Kla’atra’s eyes flashed gold and dull red for a moment, then she stepped out of the cave and disappeared under the cloaking field.

Bramble sighed as he looked back into the gloom of the cave one last time before turning and stepping beneath the cloak, his horn glowing a pale gold.

A few moments later a shape crept around a corner, moved through the entrance, and disappeared into the grey bog, slipping from hole to hole.


“And you’re sure there’s no other way?”

Reaper shook his head as Celestia paced nervously in front of a low couch in her private quarters: “I know it seems cruel to end things this way, to abandon her body without a proper funeral, but this is the lowest-risk route available.”

“Will Zecora even be aware of what’s happening?”

Reaper shrugged: “Hard to say. I suppose it depends on how we find her. If Luna’s able to reach out to her for a moment we can make her aware, otherwise I’ll simply explain it when I get her to the Waiting Room.”

“And the risk to Luna?”

“Minimal. Since our last trip in I figured out the trick to maneuvering inside the Void. I would only need Luna to provide a momentary connection to Zecora, then she could shrink back and hold on for the few seconds it’ll take me to close the gap and reap.”

“Is there any chance you might become trapped?”

Reaper smiled: “No, though thanks for asking!”

Celestia sank wearily onto the couch, rubbed her eyes and picked up a small, gilt-edge wine flute. She took a long sip of liqueur: “How did it come to this?”

“What? Zecora?”

“No, yes--no, I mean all of it. All of this! What possessed him?”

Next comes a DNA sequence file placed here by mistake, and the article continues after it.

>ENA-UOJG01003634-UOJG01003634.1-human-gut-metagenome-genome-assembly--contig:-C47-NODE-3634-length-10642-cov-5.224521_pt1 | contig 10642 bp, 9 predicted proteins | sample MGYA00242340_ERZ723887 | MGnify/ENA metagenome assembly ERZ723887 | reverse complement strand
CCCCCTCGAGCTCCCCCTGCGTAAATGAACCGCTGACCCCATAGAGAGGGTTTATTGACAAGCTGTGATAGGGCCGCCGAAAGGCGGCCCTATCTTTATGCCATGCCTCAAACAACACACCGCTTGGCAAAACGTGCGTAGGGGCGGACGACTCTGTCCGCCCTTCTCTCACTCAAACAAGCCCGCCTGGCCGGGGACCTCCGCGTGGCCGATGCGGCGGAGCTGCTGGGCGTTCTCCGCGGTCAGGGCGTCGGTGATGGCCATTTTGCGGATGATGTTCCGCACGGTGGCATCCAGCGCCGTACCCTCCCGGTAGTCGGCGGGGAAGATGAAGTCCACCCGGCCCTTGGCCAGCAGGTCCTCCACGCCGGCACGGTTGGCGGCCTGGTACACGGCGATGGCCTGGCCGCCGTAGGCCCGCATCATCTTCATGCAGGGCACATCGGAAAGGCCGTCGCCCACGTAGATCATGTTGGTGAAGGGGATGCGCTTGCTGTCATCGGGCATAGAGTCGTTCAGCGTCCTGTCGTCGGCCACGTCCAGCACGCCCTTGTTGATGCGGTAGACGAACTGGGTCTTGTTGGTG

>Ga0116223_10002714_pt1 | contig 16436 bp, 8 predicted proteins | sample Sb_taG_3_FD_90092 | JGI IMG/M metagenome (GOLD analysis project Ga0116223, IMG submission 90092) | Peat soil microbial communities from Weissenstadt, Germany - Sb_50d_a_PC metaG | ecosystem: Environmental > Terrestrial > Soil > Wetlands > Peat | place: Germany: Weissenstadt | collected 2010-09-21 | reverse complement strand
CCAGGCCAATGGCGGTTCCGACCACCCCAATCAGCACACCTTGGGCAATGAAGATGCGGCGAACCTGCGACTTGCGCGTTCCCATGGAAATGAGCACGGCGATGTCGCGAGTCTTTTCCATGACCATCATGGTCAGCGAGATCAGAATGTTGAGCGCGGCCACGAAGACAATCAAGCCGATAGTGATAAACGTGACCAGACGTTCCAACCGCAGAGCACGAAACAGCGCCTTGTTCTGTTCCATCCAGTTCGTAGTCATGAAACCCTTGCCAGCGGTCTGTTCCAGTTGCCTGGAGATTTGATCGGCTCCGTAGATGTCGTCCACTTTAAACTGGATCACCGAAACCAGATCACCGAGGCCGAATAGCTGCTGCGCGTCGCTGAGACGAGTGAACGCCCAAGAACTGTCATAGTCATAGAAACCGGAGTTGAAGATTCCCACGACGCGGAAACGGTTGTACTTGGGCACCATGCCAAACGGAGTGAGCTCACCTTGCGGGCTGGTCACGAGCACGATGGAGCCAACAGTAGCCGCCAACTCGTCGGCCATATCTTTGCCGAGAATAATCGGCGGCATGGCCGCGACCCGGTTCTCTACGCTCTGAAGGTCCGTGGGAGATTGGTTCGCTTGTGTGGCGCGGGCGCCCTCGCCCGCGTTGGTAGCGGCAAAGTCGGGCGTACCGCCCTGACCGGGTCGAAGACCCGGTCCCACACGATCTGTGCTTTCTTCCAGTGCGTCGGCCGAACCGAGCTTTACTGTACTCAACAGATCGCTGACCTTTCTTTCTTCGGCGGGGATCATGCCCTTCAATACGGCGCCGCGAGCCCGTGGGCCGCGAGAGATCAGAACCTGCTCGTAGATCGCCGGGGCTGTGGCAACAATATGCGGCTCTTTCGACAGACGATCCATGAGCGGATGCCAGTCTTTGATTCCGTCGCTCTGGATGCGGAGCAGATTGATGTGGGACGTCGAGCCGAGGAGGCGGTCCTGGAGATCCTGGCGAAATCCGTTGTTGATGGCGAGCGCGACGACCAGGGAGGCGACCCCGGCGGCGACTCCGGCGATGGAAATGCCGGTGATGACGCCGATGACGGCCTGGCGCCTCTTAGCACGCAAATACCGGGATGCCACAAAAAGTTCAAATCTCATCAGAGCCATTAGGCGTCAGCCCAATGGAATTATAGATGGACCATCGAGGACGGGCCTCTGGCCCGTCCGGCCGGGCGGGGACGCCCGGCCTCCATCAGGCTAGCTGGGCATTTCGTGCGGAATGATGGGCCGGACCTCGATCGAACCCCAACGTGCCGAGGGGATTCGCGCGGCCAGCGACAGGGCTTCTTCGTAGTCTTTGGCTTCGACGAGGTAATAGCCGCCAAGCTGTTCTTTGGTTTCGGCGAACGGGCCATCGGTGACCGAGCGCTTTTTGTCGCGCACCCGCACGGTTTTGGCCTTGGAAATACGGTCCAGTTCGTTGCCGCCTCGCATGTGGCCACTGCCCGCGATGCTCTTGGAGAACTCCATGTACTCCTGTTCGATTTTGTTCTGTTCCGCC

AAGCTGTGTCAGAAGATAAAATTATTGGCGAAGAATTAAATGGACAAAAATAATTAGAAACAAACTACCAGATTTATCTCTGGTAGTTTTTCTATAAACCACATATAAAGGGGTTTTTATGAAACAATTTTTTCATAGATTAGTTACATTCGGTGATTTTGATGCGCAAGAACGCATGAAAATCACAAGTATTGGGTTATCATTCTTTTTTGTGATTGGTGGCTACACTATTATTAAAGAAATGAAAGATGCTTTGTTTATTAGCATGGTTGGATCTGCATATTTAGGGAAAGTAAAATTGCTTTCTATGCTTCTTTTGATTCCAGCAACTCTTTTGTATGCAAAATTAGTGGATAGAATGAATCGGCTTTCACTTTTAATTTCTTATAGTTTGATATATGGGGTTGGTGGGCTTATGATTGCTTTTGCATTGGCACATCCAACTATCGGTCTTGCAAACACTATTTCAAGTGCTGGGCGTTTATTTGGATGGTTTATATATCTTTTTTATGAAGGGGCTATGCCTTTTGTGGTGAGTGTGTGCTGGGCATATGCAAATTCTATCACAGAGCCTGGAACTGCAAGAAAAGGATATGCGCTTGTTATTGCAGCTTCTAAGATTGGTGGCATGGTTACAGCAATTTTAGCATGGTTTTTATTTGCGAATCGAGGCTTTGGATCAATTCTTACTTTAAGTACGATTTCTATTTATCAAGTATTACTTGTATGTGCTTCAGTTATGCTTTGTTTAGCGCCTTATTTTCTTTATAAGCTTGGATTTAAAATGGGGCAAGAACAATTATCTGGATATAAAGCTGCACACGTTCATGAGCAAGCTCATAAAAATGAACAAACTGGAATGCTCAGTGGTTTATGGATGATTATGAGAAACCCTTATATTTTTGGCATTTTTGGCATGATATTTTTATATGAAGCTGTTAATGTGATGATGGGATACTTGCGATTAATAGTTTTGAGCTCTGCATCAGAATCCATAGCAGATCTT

“You mean them.”

“Them?”

Reaper sat down on an ottoman across from Celestia: “Grey Thorn wasn’t the first--”

“Starswirl…”

“Right. And he’s not the last.”

Celestia furrowed her brow and drained her glass: “Twilight.”

She turned away from Reaper and stared at Philomena, resting in her ornate cage: “I don’t understand any of it.”

“They hate--or hated, in Starswirl’s case--unanswerable questions and impenetrable mysteries.”

Celestia nodded slowly: “Yes. It’s part of what made Starswirl such an outstanding wizard. He was more than just a keen mind and powerful spirit--he was driven by a thirst for knowledge.”

“And clearly Grey Thorn picked that up.”

“And let it lead him astray.”

Reaper smiled sadly: “To be honest there’s barely a knife’s-edge of difference between the two. Starswirl could just have easily taken the turn Grey Thorn did--in fact he did! He just pulled back at the last moment.”

Celestia refilled her flute: “But by then…”

“By then Grey Thorn had taken up the mantle. We know he’d been helping the old sorcerer for some time. Clearly he thought he could finish what his old mentor had started.”

Celestia shook her head: “Surely that, that thing can’t be what Starswirl envisioned!”

“Oh, I’m sure it’s not. But Twilight’s right: Grey Thorn is obviously given to shortcuts and 80-percent solutions and brute-force fixes. He’s smart--smart enough to cobble together a damned-impressive device and capture, frankly, the most-dangerous creature I’ve ever imagined!”

He stood and walked over to the phoenix: “But he was never smart--or disciplined--enough to clean-up all the loose ends. And nopony can overcome Entropy, no matter how clever or driven.”

He smiled and tipped his horn down toward the gold-and-red bird: “Only your little friend here has figured out that trick. And even she won’t be able to do it forever.”